The time to cut logs is before Spring so right now would not be the best time but if the logs are already cut (by a tree surgeon for instance) then you may as well use them (it’s best to avoid cutting trees in Spring due to the rising sap which causes excessive bleeding on Trees and Shrubs).



I have been fascinated with the fact that as with most edible organisms, we can grow mushrooms at home or in our gardens, this has been something I have been looking into since around 2012 and I have finally gotten around to doing it Properly!

In this post I will be discussing a little about the Shiitake and why I have chosen to grow this species, as well as some other information such as where to get the mushroom mycelium (spores) to get yourself going …

Shiitake Mushrooms Growing on (in) a Log

Shiitake mushrooms have great medicinal value, there are individuals today who swear on this claim and give testament by their religious use of the fungi, In a video further down in this post, Gary ‘The Mushroom Guy’ says that having a Shiitake once a day for the last four years has resulted in great health and zero illness in that period (the video also gives the general idea on how to cultivate them on logs).

Initially I came across a video online where someone was advising how to grow any shop bought mushrooms in a container of compost. I followed this method and can only warn you Be Extra Careful!! you Don’t know if the compost you are using already has a spore contamination as mine had!
Luckily I am an observant guy, when I noticed that in the same pot of my young tomato seedling there was a very similar looking little mushroom popping out, that’s when I clicked that there was already mycelium growing in the compost which came from one of the big two garden centers here in the UK.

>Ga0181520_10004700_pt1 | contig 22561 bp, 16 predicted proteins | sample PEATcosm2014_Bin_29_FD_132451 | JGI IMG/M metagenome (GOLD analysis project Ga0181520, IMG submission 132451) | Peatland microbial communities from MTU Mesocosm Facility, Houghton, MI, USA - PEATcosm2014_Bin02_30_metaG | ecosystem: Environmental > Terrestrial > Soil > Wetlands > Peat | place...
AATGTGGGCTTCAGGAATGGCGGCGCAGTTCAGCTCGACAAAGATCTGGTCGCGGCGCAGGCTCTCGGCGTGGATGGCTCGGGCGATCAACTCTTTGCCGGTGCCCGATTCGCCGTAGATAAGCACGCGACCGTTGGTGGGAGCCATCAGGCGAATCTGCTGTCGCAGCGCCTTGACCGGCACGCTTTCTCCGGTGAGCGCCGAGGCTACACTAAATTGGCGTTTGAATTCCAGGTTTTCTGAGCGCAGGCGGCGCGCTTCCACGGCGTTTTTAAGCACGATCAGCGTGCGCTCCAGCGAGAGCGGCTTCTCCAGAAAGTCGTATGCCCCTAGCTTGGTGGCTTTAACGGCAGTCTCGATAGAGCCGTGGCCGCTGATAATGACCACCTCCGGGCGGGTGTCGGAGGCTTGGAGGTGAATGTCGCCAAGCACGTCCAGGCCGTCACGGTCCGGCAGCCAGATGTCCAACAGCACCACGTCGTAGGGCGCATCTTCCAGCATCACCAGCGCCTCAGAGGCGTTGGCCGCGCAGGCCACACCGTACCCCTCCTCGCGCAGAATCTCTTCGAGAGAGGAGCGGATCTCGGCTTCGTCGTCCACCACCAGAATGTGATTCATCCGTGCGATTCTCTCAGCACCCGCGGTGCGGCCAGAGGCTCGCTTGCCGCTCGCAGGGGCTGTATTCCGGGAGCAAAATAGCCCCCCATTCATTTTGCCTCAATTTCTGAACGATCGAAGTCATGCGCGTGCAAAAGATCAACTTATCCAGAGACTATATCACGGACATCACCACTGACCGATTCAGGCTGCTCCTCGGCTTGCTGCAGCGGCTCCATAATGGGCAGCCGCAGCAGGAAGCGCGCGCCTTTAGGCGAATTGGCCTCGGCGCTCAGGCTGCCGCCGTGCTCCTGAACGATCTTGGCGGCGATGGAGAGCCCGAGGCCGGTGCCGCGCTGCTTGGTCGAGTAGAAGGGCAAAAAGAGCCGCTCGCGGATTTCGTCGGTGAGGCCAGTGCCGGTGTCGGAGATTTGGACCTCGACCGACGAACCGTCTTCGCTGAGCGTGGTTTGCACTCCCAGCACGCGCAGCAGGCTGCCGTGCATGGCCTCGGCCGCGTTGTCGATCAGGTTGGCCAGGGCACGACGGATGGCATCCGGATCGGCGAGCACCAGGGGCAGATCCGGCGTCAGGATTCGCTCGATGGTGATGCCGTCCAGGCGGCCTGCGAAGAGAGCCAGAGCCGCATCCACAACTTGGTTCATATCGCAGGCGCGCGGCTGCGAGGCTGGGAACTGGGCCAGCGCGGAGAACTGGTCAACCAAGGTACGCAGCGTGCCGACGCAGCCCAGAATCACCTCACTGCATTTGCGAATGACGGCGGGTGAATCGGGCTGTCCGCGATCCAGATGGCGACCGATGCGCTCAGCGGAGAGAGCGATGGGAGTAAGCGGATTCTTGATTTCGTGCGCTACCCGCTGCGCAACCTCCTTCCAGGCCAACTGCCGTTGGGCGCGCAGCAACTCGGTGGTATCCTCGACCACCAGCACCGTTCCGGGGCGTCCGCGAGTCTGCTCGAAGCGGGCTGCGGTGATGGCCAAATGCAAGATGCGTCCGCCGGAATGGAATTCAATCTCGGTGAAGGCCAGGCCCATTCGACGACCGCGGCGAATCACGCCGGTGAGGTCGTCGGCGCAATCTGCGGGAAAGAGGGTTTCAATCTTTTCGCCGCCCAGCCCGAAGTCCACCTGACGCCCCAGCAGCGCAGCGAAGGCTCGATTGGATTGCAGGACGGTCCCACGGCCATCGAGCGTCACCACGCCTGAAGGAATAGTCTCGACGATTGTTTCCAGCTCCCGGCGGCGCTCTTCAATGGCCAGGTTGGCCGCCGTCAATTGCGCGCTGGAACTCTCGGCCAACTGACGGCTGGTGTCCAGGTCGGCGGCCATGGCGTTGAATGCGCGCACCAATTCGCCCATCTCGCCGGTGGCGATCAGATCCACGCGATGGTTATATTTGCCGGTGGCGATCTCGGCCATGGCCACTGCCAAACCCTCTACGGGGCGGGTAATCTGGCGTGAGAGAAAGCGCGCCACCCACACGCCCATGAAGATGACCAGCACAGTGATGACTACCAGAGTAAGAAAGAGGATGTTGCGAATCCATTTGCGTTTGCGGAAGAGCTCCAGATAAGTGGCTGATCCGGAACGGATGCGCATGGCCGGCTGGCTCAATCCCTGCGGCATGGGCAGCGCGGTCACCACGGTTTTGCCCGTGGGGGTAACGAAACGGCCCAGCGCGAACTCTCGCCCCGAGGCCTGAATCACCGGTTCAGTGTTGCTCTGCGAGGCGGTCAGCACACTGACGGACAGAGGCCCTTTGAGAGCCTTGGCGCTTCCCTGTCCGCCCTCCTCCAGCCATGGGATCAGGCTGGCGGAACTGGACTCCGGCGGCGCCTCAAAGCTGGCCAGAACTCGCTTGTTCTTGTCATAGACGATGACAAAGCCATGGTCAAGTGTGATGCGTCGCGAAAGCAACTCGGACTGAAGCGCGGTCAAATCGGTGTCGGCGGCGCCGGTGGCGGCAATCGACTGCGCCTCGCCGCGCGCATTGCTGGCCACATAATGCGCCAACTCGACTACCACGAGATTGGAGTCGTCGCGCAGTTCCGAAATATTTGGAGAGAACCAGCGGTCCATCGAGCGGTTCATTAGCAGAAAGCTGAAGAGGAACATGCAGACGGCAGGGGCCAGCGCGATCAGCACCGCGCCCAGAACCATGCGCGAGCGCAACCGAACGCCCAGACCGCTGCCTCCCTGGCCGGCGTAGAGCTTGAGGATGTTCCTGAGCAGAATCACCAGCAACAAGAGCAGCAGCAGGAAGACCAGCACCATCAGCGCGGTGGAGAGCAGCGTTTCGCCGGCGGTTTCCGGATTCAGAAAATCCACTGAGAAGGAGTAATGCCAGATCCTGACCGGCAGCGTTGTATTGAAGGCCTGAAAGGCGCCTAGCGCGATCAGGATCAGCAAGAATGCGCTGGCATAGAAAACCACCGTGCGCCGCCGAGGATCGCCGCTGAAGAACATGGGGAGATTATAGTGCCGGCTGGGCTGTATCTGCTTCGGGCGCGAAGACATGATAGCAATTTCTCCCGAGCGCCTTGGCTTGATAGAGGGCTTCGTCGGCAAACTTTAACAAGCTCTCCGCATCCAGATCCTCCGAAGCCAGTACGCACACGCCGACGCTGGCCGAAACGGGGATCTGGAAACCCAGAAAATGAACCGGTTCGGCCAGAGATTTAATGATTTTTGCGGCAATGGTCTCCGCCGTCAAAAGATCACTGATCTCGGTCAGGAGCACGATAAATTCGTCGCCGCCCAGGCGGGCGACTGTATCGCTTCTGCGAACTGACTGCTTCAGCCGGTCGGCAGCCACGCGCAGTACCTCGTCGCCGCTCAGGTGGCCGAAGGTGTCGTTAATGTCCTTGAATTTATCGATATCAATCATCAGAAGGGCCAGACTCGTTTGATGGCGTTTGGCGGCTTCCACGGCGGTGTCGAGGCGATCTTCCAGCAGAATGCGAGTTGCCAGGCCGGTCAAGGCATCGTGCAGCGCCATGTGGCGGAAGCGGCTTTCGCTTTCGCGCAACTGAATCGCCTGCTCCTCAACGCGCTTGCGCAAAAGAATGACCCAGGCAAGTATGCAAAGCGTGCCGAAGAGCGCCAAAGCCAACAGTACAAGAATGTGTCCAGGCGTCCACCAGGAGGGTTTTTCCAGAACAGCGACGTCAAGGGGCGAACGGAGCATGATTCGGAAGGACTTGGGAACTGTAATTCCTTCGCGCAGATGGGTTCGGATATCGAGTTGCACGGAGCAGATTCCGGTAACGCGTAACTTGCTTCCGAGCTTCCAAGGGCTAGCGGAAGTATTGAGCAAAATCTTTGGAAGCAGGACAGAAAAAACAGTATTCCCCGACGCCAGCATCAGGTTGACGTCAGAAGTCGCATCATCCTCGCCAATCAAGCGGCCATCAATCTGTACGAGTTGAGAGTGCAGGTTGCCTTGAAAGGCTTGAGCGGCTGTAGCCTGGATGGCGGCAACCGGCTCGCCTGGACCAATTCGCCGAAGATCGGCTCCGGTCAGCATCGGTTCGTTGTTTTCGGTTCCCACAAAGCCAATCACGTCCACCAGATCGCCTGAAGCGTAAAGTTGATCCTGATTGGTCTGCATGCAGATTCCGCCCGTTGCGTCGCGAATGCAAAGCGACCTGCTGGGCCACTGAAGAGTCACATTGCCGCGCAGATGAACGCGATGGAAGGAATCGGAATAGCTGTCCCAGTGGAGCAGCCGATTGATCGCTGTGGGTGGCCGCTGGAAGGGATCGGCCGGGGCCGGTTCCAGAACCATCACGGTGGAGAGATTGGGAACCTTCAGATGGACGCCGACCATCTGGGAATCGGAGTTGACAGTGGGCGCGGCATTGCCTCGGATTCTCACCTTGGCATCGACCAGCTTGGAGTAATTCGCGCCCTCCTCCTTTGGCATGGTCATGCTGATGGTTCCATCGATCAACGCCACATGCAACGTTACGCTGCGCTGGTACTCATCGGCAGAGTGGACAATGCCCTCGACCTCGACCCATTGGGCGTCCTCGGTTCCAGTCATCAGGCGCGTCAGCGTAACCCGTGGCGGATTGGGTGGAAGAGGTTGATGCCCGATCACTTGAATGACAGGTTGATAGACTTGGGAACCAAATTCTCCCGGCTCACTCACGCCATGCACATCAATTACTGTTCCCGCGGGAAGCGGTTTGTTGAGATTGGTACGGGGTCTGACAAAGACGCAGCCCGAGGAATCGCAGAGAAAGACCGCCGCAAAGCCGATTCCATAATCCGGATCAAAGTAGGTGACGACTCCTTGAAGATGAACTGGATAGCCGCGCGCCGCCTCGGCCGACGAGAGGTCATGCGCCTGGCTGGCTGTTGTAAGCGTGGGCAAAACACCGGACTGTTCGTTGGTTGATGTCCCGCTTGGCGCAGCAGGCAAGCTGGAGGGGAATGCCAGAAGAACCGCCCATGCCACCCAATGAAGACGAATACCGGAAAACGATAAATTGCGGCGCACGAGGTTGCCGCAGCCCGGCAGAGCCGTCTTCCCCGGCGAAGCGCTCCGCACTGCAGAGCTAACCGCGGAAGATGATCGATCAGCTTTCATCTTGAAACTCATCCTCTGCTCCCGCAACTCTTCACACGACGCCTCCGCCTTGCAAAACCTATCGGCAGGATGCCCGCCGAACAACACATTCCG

As a result I would recommend growing from logs first as it is far safer …

Agroforestry: Growing Mushrooms On Logs at the base of Woodland / Plantations

”Shiitakes have four to ten times the flavor of common white button mushrooms. In addition to their robust/pungent, woody flavor and meaty texture, shiitakes provide high levels of protein (18%), potassium, niacin and B vitamins, calcium, magnesium and phosphorus. They have natural antiviral and immunity-boosting properties and are used nutritionally to fight viruses, lower cholesterol and regulate blood pressure. Lentinan, an immunostimulant derived from shiitakes, has been used to treat cancer, AIDS, diabetes, chronic fatigue syndrome, fibrocystic breast disease, and other conditions with impressive results. Researchers S. Suzuki and Oshima found that a raw shiitake eaten daily for one week lowered serum cholesterol by 12%.”

I have happily received my order of Shiitake mycelium, sealing wax and the proper drill bits from Mushroom Box UK and have already finished 6 logs with another two about to be done. The post with the details will follow in a couple days…

Some Useful Links / Info: Click Here

Take a look at the video below, it is quite inspiring and you can see how simple it can be …

See you all in the next post tomorrow 🙂